Insurance Edge wanted to get the latest insights into fraud prevention, ID theft and other trends affecting the insurance sector right now. Robert Harris, Global Product Manager for Insurance Fraud, BAE Systems Applied Intelligence, told us more.
IE: A recent report that came winging its way across the desk stated that on average companies spend 1% of turnover – not profit – on fighting financial crime and fraud. That’s a heck of a lot of money isn’t it?
RH: It is, and when it comes to bigger companies it’s millions of pounds of course. And this is a pure cost to business – it isn’t an investment in stock or innovation, you have to keep spending on it every year.
The other thing to consider is that financial crime is bad for society, and actually undermines the purpose of insurance itself. That’s why we have to keep fighting fraud and other related problems – it is actually has the potential to be just as damaging as something like climate change, in that it has a long-term and lasting negative impact on society. If people lose faith in something as fundamental as insurance then that has a knock-on effect.
IE: One thing IE has spotted recently is that ID theft or impersonation is on the rise, maybe partly due to the pandemic driving so many interactions online now. What’s your experience?
RH: I was reading a report from AITE recently that revealed 47% of US consumers had experienced ID fraud, or an attempted, unauthorised financial application in their name in the last two years. That’s a high number, really high.
The report also found that around half of those affected knew the person involved in the attempted ID fraud.
So that raises the questions surrounding consumer security and how many people share PIN numbers or passwords – either knowingly or not – with friends and family. What comes across from various studies is that insurers don’t quite have the depth of data that say a bank or credit card company has, mainly because there aren’t so many interactions, so you haven’t got that detailed history.
IE: Do you think that more PAYG type insurance products will actually help insurers build up that database and so offer extra insights?
RH: It’s a mixed picture right now. Some insurers are really leading from the front and offering new, usage-based insurance (UBI) policies that function on demand. Others are still very much of the older mindset; “we are selling you annual insurance, and then we will be in touch around renewal time.”
The thing is that not only is that trickle of information from UBI products incredibly helpful when it comes, for example, to spotting patterns of suspicious activity, but it also opens up extra communication channels with the consumer. So you get to build a deeper relationship and that can perhaps mean more consumer loyalty.
A recent report from CapGemini found that 55% of insurance brokers felt that extra customer interaction helped them win new business. That same report also found that a greater use of prevention measures, rather than simply reacting to claims incidents, may well help insurers win consumer loyalty. Being on the side of the customer, highlighting fraud, ID, cyber or other risks before they happen, is another communications channel – and it’s a really valuable one.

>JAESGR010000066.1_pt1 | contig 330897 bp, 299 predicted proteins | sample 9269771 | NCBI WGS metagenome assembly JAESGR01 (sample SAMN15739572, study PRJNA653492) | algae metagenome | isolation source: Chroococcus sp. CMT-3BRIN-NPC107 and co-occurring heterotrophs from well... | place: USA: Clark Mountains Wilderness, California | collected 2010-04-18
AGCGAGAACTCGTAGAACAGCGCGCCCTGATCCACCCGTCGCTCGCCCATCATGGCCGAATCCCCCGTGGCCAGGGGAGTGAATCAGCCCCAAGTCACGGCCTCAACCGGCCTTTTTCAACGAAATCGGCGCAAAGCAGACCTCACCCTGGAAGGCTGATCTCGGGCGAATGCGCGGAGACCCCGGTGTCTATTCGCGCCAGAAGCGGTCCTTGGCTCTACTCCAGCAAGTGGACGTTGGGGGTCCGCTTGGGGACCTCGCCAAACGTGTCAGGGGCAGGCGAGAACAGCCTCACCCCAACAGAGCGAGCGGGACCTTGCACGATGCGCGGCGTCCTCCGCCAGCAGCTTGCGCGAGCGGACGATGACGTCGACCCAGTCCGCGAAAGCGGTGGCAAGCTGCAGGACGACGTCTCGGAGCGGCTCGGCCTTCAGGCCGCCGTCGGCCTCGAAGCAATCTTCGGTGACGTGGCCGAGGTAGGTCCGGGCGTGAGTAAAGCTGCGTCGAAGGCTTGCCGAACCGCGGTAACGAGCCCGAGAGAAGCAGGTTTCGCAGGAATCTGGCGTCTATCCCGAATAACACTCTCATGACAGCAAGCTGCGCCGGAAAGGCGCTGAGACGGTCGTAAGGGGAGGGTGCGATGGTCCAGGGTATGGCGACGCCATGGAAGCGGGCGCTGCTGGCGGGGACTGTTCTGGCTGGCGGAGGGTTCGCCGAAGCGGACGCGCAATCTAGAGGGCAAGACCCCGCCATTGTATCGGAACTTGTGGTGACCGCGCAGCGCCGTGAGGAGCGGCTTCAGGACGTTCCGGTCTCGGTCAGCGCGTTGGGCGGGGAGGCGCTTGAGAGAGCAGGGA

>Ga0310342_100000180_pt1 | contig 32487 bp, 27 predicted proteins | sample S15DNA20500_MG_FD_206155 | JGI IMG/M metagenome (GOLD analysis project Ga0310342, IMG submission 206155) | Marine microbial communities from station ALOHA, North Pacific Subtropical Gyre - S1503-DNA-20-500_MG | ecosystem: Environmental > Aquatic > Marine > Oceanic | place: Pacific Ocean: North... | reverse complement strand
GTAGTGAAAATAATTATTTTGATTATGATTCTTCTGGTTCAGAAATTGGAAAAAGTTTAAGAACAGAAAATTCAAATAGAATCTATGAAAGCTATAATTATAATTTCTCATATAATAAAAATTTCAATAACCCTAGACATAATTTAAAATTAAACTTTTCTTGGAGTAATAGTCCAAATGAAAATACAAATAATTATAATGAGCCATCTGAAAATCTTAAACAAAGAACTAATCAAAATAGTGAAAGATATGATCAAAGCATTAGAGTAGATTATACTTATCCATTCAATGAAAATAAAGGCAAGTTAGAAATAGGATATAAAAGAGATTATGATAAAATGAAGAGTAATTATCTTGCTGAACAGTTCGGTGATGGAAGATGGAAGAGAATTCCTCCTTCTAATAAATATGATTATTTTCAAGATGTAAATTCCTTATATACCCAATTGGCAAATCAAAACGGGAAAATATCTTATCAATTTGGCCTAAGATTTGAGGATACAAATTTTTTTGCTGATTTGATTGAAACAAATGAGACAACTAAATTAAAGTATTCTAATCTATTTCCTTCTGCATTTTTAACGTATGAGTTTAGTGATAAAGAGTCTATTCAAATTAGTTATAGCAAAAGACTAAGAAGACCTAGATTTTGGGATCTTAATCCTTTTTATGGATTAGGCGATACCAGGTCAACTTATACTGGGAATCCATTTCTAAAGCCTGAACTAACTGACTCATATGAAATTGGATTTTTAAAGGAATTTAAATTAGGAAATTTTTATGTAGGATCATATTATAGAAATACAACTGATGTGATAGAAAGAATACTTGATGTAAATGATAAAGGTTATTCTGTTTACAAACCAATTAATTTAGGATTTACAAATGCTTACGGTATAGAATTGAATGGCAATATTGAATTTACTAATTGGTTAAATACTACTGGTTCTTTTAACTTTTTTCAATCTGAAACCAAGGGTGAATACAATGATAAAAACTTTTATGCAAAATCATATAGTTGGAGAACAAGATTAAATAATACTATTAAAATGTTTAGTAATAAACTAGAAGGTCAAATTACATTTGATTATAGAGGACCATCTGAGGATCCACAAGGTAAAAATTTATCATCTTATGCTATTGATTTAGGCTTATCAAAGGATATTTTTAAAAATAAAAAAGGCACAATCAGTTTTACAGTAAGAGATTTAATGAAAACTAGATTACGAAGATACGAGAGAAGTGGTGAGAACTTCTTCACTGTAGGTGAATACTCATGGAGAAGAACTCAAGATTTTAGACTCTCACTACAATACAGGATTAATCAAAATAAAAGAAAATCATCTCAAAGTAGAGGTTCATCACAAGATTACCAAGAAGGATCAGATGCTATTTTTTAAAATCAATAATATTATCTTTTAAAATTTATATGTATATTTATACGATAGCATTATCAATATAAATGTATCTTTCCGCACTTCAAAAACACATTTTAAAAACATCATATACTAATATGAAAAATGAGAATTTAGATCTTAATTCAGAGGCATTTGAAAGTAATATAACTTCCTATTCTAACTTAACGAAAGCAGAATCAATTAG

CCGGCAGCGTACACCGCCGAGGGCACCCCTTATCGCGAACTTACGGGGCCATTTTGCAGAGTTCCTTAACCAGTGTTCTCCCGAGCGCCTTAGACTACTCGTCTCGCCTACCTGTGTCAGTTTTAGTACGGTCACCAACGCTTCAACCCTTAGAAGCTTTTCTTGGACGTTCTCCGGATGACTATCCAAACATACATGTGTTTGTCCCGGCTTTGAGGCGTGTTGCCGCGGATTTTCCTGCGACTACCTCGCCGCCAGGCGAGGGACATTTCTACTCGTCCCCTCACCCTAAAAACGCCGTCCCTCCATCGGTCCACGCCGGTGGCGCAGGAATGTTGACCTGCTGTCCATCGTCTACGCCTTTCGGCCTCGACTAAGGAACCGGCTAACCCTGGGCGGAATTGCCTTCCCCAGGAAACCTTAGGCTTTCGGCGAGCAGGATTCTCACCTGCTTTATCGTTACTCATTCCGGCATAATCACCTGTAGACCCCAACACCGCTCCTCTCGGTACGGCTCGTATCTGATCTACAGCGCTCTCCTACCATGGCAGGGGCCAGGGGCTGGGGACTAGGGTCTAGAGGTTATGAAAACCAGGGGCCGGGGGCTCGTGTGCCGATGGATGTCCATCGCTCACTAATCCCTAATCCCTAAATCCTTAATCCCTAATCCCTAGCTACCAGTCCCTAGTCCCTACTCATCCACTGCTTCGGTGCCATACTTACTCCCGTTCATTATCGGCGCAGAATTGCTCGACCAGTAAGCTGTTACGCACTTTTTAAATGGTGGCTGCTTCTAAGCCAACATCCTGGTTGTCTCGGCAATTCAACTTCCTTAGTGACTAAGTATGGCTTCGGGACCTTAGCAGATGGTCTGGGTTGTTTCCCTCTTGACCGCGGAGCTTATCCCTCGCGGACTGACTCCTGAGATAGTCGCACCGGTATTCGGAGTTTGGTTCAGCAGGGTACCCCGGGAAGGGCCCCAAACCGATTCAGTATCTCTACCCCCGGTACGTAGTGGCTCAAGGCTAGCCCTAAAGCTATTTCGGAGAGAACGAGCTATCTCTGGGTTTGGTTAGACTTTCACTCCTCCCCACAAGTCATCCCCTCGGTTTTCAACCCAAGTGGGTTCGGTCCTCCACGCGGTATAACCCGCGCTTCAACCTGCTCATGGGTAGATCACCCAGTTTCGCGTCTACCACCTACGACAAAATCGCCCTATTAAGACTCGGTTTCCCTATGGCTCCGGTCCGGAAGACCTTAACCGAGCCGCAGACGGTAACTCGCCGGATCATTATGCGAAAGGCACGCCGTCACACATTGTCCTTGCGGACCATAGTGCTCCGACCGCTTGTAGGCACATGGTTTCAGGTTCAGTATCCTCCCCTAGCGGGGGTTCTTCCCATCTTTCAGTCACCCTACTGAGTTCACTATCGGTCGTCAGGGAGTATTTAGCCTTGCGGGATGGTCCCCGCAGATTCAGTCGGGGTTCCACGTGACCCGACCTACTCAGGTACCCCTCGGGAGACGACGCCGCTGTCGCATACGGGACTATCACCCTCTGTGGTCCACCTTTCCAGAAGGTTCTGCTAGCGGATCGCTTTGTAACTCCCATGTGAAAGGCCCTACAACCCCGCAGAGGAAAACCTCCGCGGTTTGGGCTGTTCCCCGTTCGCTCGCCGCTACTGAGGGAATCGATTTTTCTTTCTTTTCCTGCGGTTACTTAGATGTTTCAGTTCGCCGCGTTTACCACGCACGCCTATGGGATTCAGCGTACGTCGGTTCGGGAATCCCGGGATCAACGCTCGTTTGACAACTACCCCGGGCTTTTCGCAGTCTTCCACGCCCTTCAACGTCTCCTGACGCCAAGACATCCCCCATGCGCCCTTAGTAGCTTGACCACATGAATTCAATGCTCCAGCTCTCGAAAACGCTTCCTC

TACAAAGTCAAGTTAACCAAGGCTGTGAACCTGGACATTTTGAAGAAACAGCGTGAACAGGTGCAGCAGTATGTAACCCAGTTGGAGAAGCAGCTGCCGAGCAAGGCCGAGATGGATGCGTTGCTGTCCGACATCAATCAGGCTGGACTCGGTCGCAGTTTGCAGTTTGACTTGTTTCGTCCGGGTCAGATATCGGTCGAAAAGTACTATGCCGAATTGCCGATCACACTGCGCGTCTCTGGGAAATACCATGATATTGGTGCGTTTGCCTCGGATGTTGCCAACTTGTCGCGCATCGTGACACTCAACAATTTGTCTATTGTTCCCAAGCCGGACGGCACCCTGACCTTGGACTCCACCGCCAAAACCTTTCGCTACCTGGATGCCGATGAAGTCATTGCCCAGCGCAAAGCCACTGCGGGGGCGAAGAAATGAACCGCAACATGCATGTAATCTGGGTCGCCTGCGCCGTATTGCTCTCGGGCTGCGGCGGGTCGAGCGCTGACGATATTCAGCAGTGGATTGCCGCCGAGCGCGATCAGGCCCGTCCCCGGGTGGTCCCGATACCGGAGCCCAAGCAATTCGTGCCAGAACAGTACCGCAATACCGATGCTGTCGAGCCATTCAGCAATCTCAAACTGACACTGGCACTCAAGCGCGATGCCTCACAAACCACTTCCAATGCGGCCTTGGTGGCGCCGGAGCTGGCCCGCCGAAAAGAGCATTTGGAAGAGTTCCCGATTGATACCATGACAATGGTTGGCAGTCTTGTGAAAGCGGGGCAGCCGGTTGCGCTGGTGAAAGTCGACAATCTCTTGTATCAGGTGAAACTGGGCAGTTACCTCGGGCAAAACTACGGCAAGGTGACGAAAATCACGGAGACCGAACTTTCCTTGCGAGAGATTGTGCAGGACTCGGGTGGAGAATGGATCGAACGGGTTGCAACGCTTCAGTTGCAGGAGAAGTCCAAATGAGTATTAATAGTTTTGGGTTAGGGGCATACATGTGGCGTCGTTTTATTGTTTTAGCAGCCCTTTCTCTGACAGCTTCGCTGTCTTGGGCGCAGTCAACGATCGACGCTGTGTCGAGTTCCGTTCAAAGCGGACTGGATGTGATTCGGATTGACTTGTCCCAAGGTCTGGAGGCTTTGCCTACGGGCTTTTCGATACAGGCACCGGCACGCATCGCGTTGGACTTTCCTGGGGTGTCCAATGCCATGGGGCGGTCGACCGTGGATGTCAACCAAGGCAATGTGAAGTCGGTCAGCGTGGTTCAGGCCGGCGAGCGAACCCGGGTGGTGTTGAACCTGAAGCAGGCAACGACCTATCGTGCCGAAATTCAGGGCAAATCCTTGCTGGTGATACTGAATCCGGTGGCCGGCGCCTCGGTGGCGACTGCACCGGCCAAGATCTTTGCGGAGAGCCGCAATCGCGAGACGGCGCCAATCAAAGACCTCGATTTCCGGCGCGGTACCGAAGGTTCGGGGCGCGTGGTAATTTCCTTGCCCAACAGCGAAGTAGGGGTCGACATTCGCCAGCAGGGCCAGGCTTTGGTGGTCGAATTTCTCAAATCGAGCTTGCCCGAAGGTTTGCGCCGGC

IE: It’s interesting that as we get closer to the January deadline on consumer loyalty discounts, lots of insurance brands are looking at ways to build up their customer relationships.
RH: They are, and maybe one way that insurers can get away from selling on price is to look at bundling more products together. It could be at the point of sale, or it could for example be through a car lease agreement. I think what Tesla has accomplished with car insurance is really interesting because they have made their own insurance part of the overall experience, something bespoke. It’s all part of making Tesla owners feel that bit special.
IE: Let’s move onto car insurance. The MoJ Portal has finally gone live this year, what impact has BAE seen on claims?
RH: It is early days, but we are definitely seeing more crash-for-cash attempts this year. Maybe that’s down to the pandemic, it’s hard to say, but the other trend we are seeing is that because the Portal is quite challenging to navigate some claimants are trying more complex claims via a solicitor or other representative. So that’s for things like post traumatic stress disorder and other complex personal injury conditions that are longer term than say whiplash.
IE: So the unintended consequences of the Portal could be a spike in different PI claims, but still arising from vehicle collisions?
RH: It might go that way, although it’s a bit too early to say in relation to the UK MoJ Portal. It’s surprising that it doesn’t track IP addresses, so there is no way to cross-reference them. That does effectively leave the door open for multiple attempts.
IE: Really? That is a feature you would have expected the government to think about when they built it. What other trends have you seen overseas?
RH: What we have seen in the USA during the pandemic is a rise in supplier fraud, especially in healthcare, as the shift to online consultations and treatments has gathered pace. If there is no physical clinic then there is an opportunity for attempted fraud and this is something insurers will have to deal with in the future.
As regards Workers Comp or healthcare claims, we are also seeing ID theft/impersonation again, because the costs involved in medical care in the USA are so high it can tempt fraudsters.
Those insurers and brokers who use more data analytics tools, cross-check devices, IP addresses, family names on multiple claims etc, will definitely see the benefits in the long term.
IE: Thank you for the insights.